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MBio. 2016 Jan 19;7(1):e01516-15. doi: 10.1128/mBio.01516-15.

Relative Resistance of HLA-B to Downregulation by Naturally Occurring HIV-1 Nef Sequences.

Author information

1
Center for AIDS Research, Kumamoto University, Kumamoto, Japan International Research Center for Medical Sciences (IRCMS), Kumamoto University, Kumamoto, Japan.
2
Center for AIDS Research, Kumamoto University, Kumamoto, Japan.
3
Department of Molecular Biophysics and Biochemistry, Yale University, New Haven, Connecticut, USA.
4
Simon Fraser University, Burnaby, British Columbia, Canada.
5
Center for AIDS Research, Kumamoto University, Kumamoto, Japan Simon Fraser University, Burnaby, British Columbia, Canada.
6
Ragon Institute of MGH, MIT and Harvard University, Boston, Massachusetts, USA Division of Infectious Diseases, Massachusetts General Hospital, Boston, Massachusetts, USA Howard Hughes Medical Institute, Chevy Chase, Maryland, USA.
7
Simon Fraser University, Burnaby, British Columbia, Canada British Columbia Centre for Excellence in HIV/AIDS, Vancouver, British Columbia, Canada.
8
Center for AIDS Research, Kumamoto University, Kumamoto, Japan International Research Center for Medical Sciences (IRCMS), Kumamoto University, Kumamoto, Japan uenotaka@kumamoto-u.ac.jp.

Abstract

HIV-1 Nef binds to the cytoplasmic region of HLA-A and HLA-B and downregulates these molecules from the surface of virus-infected cells, thus evading immune detection by CD8(+) T cells. Polymorphic residues within the HLA cytoplasmic region may affect Nef's downregulation activity. However, the effects of HLA polymorphisms on recognition by primary Nef isolates remain elusive, as do the specific Nef regions responsible for downregulation of HLA-A versus HLA-B. Here, we examined 46 Nef clones isolated from chronically HIV-1 subtype B-infected subjects for their ability to downregulate various HLA-A, HLA-B, and HLA-C molecules on the surface of virus-infected cells. Overall, HLA-B exhibited greater resistance to Nef-mediated downregulation than HLA-A, regardless of the cell type examined. As expected, no Nef clone downregulated HLA-C. Importantly, the differential abilities of patient-derived Nef clones to downregulate HLA-A and HLA-B correlated inversely with the sensitivities of HIV-infected target cells to recognition by effector cells expressing an HIV-1 Gag-specific T cell receptor. Nef codon function analysis implicated amino acid variation at position 202 (Nef-202) in differentially affecting the ability to downregulate HLA-A and HLA-B, an observation that was subsequently confirmed by experiments using Nef mutants constructed by site-directed mutagenesis. The in silico and mutagenesis analyses further suggested that Nef-202 may interact with the C-terminal Cys-Lys-Val residues of HLA-A, which are absent in HLA-B. Taken together, the results show that natural polymorphisms within Nef modulate its interaction with natural polymorphisms in the HLA cytoplasmic tails, thereby affecting the efficiency of HLA downregulation and consequent recognition by HIV-specific T cells. These results thus extend our understanding of this complex pathway of retroviral immune evasion.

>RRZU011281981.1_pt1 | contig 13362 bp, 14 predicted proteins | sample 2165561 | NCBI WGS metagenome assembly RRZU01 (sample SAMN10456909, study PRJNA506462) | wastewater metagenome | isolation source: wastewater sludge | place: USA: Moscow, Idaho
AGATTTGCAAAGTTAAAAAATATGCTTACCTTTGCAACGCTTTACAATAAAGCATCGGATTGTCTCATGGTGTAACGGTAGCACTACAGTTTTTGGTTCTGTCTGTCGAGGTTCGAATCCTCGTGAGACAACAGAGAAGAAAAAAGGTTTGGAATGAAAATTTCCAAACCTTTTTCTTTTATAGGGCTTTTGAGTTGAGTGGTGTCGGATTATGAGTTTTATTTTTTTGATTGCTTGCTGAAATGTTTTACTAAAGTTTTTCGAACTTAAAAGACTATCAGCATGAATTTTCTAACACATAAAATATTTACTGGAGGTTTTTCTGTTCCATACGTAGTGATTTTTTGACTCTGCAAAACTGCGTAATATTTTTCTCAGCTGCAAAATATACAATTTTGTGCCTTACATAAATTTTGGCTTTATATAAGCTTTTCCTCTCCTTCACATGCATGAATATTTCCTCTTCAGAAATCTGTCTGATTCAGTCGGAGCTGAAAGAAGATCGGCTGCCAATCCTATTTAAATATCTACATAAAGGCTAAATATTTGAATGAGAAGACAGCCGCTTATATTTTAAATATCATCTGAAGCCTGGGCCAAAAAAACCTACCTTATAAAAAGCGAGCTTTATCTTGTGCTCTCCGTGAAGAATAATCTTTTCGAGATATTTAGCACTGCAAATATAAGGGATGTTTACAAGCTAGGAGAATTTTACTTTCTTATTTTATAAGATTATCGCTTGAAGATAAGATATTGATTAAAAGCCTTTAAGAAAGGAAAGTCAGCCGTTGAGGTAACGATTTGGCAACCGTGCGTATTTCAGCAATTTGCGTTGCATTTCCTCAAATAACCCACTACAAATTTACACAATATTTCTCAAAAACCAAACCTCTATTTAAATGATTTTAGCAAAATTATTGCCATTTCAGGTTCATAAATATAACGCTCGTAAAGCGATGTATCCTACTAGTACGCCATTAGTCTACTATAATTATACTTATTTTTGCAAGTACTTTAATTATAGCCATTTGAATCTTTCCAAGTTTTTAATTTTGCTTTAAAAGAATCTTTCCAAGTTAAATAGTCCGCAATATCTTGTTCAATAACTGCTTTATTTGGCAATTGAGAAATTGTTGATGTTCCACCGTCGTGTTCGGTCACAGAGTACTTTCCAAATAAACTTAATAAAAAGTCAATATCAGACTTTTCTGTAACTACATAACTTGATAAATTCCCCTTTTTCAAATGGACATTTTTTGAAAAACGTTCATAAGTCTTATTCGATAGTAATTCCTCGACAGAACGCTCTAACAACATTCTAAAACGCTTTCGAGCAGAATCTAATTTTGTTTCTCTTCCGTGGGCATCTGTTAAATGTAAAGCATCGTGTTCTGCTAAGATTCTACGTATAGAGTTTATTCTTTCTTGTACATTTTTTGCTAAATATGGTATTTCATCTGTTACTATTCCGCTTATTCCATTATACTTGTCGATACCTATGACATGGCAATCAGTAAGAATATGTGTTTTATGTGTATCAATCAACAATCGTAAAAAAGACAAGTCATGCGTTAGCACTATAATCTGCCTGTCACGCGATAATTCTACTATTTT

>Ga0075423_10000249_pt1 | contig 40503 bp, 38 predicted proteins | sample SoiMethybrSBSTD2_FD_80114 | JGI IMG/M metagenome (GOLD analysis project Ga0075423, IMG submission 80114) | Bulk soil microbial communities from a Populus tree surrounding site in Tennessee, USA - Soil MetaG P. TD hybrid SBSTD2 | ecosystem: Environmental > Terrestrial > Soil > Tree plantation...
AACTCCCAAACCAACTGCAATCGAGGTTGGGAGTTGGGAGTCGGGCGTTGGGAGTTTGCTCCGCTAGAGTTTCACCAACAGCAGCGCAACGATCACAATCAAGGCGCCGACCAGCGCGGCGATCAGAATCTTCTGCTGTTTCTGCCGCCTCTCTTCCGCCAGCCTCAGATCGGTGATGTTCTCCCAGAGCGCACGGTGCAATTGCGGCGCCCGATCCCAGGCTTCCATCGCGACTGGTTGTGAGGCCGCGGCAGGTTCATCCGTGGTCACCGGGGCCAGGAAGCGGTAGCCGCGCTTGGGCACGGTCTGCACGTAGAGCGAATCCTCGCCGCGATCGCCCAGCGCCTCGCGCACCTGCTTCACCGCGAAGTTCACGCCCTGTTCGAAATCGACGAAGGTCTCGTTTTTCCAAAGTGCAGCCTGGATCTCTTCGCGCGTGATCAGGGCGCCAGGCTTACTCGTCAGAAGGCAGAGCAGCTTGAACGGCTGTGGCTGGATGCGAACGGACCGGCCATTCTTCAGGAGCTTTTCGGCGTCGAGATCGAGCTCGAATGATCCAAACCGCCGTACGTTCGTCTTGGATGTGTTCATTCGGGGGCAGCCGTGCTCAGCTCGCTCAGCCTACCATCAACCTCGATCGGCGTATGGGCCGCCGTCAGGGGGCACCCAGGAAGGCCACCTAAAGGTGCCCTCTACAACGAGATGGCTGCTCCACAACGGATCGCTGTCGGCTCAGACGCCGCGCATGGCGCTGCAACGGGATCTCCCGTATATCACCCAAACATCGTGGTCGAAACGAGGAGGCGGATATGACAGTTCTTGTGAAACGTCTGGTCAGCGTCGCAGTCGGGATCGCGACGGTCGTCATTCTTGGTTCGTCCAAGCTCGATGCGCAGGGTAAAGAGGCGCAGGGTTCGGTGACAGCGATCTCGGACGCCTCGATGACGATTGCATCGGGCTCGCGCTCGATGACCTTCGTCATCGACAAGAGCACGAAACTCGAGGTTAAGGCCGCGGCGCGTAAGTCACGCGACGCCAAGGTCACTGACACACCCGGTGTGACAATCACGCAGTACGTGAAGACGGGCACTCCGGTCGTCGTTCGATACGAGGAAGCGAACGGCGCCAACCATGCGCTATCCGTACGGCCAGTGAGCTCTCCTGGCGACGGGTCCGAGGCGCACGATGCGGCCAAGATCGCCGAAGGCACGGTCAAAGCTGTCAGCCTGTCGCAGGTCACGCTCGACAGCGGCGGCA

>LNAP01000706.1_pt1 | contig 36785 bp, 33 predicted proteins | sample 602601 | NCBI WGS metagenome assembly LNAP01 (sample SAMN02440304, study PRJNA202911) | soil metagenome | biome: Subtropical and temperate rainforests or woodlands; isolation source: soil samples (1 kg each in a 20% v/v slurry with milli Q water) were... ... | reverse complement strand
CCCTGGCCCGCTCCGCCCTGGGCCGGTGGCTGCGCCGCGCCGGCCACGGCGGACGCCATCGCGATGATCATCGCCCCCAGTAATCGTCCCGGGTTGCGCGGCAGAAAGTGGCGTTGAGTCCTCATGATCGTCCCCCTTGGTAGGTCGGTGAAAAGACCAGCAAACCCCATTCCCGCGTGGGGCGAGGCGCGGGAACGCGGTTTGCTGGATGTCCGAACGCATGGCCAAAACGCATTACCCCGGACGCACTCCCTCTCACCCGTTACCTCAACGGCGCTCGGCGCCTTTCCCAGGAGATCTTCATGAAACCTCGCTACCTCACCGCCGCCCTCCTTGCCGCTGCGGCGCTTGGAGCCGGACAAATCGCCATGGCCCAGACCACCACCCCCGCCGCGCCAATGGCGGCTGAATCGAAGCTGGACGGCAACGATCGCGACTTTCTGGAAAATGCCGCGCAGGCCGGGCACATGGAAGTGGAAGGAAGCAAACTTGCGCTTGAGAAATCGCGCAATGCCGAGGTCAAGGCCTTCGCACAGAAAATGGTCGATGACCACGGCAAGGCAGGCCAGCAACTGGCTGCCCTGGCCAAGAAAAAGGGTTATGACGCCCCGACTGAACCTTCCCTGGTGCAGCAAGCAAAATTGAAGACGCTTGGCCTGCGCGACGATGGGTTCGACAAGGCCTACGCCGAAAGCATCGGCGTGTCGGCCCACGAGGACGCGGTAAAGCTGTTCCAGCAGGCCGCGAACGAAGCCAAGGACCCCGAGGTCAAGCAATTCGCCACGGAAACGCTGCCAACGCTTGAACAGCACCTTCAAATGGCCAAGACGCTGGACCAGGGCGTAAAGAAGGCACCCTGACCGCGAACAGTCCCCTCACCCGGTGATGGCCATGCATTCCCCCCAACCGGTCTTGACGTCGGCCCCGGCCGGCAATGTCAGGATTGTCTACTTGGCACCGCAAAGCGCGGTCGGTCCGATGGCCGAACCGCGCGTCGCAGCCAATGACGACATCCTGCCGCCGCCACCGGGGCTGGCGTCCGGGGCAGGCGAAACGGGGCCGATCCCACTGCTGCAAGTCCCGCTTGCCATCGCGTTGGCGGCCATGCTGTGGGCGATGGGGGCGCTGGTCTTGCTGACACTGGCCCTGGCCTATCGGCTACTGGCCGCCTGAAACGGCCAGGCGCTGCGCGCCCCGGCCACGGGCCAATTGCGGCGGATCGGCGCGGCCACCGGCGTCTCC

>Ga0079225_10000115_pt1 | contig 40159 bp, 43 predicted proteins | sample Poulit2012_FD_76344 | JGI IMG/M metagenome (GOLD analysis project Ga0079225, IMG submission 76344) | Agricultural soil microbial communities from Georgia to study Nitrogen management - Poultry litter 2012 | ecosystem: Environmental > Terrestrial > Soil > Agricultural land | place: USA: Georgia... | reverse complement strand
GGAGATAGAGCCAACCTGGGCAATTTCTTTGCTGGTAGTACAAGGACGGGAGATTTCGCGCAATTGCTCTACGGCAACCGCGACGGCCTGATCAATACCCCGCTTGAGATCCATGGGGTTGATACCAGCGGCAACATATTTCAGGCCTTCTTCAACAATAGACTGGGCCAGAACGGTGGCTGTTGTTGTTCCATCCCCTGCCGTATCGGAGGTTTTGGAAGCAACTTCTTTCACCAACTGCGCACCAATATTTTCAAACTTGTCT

IMPORTANCE:

Recognition of genetically diverse pathogens by the adaptive immune system represents a primary strategy for host defense; however, pathogens such as HIV-1 can evade these responses to achieve persistent infection. The HIV-1 nef gene and the HLA class I locus rank among the most diverse genes of virus and host, respectively. The HIV-1 Nef protein interacts with the cytoplasmic region of HLA-A and HLA-B and downregulates these molecules to evade cellular immunity. By combining molecular, genetic, and in silico analyses, we demonstrate that patient-derived Nef clones downregulate HLA-A more effectively than HLA-B molecules. This in turn modulates the ability of HIV-specific T cells to recognize HIV-infected cells. We also identify a naturally polymorphic site at Nef codon 202 and HLA cytoplasmic motifs (GG314,315 and CKV339-341) that contribute to differential HLA downregulation by Nef. Our results highlight new interactions between HIV-1 and the human immune system that may contribute to pathogenesis.

PMID:
26787826
PMCID:
PMC4724998
DOI:
10.1128/mBio.01516-15
[Indexed for MEDLINE]
Free PMC Article

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